Friends of National Service Awards celebrates unity
Voices for National Service is a coalition working to build bipartisan support for national service, develop policies that create more opportunities for Americans to serve, and ensure a robust federal investment in the Corporation for National and Community Service. Hosted by City Year, Voices for National Service is made up of nonprofits, state service commissions, and individual champions of AmeriCorps and Senior Corps. Founded in 2003, this coalition has been tremendously effective in bringing the national service field together to achieve the common goal of expanding service opportunities nationwide.
The Friends of National Service Awards is an annual event that recognizes leaders from the public, private and nonprofit sectors who have contributed in building a culture of citizenship, service and responsibility within America. Honorees are nominated by members of Voices for National Service and selected by a Steering Committee.
AnnMaura Connolly, U.S. Sen. Chris Coons (D-DE), David L. Cohen.
Last week, the national service community came together to celebrate a bipartisan group of elected officials and leaders from the nonprofit and private sector for their commitment to national service.
Kicking off the evening, AnnMaura Connolly, president of Voices for National Service and chief strategy officer of City Year, spoke to a buzzing room about the uniquely bipartisan nature of AmeriCorps and Senior Corps, and kicked off a powerful line up of honorees.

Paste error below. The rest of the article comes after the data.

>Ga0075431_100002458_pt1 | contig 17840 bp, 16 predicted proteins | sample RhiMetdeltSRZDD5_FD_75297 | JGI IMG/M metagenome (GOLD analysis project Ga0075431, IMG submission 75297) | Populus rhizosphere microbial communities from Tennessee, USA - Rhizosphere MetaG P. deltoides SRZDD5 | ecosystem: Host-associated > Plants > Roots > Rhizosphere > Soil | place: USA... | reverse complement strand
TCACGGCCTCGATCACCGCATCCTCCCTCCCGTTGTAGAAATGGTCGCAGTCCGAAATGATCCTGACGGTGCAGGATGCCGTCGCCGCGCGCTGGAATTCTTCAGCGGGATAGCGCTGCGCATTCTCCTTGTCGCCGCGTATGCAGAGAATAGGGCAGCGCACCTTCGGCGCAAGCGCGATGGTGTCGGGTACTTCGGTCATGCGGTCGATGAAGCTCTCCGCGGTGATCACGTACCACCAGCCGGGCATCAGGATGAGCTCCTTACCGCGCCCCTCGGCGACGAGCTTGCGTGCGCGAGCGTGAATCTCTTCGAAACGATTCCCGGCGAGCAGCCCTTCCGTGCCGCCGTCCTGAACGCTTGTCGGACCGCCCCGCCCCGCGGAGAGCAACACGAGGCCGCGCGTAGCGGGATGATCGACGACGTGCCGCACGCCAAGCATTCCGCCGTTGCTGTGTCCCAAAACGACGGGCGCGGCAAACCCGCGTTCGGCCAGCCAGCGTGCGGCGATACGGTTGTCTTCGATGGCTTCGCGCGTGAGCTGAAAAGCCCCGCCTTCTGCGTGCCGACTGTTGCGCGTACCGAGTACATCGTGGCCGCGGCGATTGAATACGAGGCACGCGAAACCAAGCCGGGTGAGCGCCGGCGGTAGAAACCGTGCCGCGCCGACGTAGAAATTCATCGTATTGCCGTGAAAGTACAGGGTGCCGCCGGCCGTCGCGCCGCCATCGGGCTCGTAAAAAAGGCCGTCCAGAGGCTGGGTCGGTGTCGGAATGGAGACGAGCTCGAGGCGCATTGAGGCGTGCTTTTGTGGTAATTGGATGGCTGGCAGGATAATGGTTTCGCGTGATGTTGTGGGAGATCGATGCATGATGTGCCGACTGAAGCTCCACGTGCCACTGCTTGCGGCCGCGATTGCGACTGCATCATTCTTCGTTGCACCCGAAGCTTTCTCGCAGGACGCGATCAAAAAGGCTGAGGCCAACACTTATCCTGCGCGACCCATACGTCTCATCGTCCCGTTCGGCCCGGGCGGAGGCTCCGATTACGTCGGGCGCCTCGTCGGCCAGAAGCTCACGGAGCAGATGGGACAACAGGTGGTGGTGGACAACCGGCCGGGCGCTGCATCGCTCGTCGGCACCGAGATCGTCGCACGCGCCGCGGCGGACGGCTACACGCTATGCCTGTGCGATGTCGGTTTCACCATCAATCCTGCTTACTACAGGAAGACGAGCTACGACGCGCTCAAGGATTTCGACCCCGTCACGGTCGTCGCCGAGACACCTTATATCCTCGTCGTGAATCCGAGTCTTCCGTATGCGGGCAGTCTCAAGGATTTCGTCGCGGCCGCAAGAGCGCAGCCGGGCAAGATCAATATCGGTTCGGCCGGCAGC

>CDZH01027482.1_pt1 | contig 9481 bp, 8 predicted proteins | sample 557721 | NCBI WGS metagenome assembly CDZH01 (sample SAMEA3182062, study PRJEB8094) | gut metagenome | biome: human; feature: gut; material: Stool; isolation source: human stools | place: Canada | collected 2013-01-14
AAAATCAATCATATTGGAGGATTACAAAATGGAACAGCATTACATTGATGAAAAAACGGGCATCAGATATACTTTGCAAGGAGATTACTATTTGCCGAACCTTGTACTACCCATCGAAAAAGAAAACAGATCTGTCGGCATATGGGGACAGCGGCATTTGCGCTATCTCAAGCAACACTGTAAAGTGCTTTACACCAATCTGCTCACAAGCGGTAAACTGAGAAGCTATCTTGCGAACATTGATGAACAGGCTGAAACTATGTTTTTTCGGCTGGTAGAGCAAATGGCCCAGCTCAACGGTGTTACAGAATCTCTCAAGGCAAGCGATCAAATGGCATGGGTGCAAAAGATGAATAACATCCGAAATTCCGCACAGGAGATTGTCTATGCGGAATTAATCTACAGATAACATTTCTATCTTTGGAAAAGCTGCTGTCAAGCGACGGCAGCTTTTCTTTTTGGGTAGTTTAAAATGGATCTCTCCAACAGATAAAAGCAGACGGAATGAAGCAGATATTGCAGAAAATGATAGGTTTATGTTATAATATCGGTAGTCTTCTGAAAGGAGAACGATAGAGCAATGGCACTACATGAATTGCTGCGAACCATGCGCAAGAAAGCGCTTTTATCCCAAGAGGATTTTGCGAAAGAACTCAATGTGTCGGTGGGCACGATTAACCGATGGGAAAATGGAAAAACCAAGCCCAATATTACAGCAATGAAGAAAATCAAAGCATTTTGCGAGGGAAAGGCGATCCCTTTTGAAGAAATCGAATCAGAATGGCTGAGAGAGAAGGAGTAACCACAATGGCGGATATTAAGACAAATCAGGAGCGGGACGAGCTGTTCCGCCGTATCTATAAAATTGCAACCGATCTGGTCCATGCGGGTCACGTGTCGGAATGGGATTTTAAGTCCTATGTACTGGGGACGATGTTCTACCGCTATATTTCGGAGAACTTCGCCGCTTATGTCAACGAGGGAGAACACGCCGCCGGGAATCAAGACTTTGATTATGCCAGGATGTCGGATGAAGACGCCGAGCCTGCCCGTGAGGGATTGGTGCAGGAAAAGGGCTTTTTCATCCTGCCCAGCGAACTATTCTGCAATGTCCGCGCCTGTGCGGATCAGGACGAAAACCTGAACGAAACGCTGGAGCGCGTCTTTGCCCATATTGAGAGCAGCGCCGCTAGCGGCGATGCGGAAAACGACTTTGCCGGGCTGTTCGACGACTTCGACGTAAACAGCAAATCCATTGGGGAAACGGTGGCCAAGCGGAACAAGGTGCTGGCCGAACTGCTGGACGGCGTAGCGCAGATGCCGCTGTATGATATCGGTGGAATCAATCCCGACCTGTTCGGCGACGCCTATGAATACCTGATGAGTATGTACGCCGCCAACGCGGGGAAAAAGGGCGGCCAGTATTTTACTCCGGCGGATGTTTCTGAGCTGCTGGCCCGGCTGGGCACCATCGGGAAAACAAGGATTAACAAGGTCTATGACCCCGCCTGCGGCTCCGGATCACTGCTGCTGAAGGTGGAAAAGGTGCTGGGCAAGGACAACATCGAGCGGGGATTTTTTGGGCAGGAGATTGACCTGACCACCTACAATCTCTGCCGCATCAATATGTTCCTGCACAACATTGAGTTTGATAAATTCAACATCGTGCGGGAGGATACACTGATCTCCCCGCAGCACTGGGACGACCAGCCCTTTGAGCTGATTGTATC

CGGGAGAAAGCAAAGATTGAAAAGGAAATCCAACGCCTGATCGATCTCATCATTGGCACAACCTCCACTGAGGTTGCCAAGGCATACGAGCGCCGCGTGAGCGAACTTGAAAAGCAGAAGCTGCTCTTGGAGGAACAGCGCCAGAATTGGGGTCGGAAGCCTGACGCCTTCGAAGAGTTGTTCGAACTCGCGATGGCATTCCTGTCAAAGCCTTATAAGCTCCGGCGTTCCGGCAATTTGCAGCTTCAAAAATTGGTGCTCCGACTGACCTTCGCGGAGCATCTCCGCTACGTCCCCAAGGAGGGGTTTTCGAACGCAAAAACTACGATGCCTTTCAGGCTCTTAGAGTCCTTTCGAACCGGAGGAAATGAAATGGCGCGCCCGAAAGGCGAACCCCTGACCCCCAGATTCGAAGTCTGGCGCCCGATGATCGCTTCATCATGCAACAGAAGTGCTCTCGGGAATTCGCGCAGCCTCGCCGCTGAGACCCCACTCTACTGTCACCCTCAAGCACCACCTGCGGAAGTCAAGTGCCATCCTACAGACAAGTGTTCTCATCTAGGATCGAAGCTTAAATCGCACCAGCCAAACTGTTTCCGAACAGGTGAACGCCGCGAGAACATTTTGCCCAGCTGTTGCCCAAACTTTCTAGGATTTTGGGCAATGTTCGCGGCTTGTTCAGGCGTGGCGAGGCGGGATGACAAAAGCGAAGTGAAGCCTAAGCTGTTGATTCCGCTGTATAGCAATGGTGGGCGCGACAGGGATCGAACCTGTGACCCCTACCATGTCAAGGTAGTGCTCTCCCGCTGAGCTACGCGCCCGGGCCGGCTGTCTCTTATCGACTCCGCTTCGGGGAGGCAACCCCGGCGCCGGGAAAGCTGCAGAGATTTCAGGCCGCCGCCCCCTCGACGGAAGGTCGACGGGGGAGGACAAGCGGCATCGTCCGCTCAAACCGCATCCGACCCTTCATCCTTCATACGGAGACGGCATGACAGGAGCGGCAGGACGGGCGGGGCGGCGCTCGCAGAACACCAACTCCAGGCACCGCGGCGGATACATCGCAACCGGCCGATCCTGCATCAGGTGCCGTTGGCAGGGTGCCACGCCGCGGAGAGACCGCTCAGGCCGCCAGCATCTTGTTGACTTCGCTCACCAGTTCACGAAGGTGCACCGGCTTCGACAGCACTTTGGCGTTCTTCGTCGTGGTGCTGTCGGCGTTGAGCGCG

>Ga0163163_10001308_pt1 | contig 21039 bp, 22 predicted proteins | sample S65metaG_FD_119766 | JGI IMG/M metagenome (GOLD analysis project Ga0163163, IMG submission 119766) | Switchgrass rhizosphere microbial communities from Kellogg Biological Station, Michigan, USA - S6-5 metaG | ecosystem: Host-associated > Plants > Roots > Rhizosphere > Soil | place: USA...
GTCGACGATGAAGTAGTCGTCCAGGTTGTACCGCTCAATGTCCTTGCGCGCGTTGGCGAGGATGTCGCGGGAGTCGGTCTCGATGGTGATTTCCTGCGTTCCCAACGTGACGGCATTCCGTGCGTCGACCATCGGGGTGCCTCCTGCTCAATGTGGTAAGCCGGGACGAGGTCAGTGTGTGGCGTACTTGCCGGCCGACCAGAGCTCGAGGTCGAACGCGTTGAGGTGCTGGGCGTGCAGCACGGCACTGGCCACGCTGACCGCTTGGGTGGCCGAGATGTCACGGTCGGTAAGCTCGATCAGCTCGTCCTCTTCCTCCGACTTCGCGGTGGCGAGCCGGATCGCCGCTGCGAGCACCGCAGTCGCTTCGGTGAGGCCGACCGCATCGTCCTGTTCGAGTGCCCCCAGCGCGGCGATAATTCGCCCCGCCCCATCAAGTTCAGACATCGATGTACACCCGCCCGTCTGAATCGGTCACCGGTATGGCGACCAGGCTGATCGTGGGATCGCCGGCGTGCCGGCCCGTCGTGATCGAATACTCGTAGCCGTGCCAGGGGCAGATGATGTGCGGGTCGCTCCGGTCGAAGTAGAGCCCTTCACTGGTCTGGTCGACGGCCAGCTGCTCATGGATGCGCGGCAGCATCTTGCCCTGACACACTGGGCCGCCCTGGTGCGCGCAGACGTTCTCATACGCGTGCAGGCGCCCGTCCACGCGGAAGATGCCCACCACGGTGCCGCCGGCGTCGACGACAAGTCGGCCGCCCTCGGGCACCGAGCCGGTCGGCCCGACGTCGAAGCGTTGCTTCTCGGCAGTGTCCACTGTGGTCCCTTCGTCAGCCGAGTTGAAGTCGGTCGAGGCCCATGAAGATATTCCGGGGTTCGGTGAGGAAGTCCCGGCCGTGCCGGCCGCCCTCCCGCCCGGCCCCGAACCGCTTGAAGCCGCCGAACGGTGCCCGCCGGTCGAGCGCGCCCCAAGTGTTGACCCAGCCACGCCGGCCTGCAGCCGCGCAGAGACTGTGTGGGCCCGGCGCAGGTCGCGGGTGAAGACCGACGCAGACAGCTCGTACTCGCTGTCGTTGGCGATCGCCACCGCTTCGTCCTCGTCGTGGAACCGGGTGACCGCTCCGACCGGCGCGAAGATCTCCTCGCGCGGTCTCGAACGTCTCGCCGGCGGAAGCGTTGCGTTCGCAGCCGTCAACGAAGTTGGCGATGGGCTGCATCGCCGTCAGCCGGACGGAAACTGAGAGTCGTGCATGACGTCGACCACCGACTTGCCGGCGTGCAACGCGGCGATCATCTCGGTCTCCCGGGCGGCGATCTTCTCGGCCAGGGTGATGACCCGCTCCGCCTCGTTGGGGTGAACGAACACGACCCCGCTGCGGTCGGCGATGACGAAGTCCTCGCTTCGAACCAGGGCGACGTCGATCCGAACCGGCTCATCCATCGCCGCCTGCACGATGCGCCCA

“At a time when our country is more divided than ever, it’s clear that AmeriCorps and Senior Corps are the things we can agree on as Americans. And that’s why we are asking our friends in Congress to work with us to expand opportunities for Americans to serve through AmeriCorps and Senior Corps,” Connolly said.
“To our Congressional champions we say thank you, we know you have to make difficult choices and we are grateful that you continue to prioritize funding for AmeriCorps and Senior Corps, she said. “We hope we can count on your leadership and support again this year.”
U.S. Rep. Deb Haaland (D-NM), one of the first Native American women to serve in Congress, received the Outstanding New Member award.
“It is important to stand shoulder to shoulder and show people with action that you are with them in the efforts to build strong communities,” Rep. Haaland said, as she recalled her childhood growing up in a Native American puelo called Laguna, where people looked out for each other.